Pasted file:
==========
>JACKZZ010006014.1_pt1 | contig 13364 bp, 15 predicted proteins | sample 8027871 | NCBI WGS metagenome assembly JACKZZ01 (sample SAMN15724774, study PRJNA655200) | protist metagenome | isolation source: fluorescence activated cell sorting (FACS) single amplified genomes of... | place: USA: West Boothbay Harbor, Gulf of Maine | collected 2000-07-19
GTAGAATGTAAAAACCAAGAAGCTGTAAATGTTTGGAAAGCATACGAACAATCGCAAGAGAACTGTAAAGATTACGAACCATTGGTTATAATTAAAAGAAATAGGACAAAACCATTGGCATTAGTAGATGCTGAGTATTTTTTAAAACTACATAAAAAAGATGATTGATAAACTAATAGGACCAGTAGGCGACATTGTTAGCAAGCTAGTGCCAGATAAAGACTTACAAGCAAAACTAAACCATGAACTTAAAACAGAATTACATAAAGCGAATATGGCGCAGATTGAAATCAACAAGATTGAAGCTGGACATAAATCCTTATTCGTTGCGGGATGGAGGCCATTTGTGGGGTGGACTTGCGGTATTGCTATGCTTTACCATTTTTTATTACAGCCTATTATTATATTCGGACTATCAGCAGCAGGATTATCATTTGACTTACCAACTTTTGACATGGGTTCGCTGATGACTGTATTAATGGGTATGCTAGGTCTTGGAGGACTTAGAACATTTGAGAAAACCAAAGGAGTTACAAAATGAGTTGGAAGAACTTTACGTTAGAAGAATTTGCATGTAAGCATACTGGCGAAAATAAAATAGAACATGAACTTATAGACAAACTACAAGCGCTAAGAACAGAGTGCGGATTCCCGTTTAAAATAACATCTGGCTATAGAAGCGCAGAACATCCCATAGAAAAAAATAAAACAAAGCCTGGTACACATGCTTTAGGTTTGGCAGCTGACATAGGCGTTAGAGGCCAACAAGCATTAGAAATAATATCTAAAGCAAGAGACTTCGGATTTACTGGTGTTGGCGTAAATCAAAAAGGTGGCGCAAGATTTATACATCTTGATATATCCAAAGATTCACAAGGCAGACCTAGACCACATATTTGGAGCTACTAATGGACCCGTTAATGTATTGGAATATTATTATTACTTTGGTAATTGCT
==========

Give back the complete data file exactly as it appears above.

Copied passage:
>JACKZZ010006014.1_pt1 | contig 13364 bp, 15 predicted proteins | sample 8027871 | NCBI WGS metagenome assembly JACKZZ01 (sample SAMN15724774, study PRJNA655200) | protist metagenome | isolation source: fluorescence activated cell sorting (FACS) single amplified genomes of... | place: USA: West Boothbay Harbor, Gulf of Maine | collected 2000-07-19
GTAGAATGTAAAAACCAAGAAGCTGTAAATGTTTGGAAAGCATACGAACAATCGCAAGAGAACTGTAAAGATTACGAACCATTGGTTATAATTAAAAGAAATAGGACAAAACCATTGGCATTAGTAGATGCTGAGTATTTTTTAAAACTACATAAAAAAGATGATTGATAAACTAATAGGACCAGTAGGCGACATTGTTAGCAAGCTAGTGCCAGATAAAGACTTACAAGCAAAACTAAACCATGAACTTAAAACAGAATTACATAAAGCGAATATGGCGCAGATTGAAATCAACAAGATTGAAGCTGGACATAAATCCTTATTCGTTGCGGGATGGAGGCCATTTGTGGGGTGGACTTGCGGTATTGCTATGCTTTACCATTTTTTATTACAGCCTATTATTATATTCGGACTATCAGCAGCAGGATTATCATTTGACTTACCAACTTTTGACATGGGTTCGCTGATGACTGTATTAATGGGTATGCTAGGTCTTGGAGGACTTAGAACATTTGAGAAAACCAAAGGAGTTACAAAATGAGTTGGAAGAACTTTACGTTAGAAGAATTTGCATGTAAGCATACTGGCGAAAATAAAATAGAACATGAACTTATAGACAAACTACAAGCGCTAAGAACAGAGTGCGGATTCCCGTTTAAAATAACATCTGGCTATAGAAGCGCAGAACATCCCATAGAAAAAAATAAAACAAAGCCTGGTACACATGCTTTAGGTTTGGCAGCTGACATAGGCGTTAGAGGCCAACAAGCATTAGAAATAATATCTAAAGCAAGAGACTTCGGATTTACTGGTGTTGGCGTAAATCAAAAAGGTGGCGCAAGATTTATACATCTTGATATATCCAAAGATTCACAAGGCAGACCTAGACCACATATTTGGAGCTACTAATGGACCCGTTAATGTATTGGAATATTATTATTACTTTGGTAATTGCT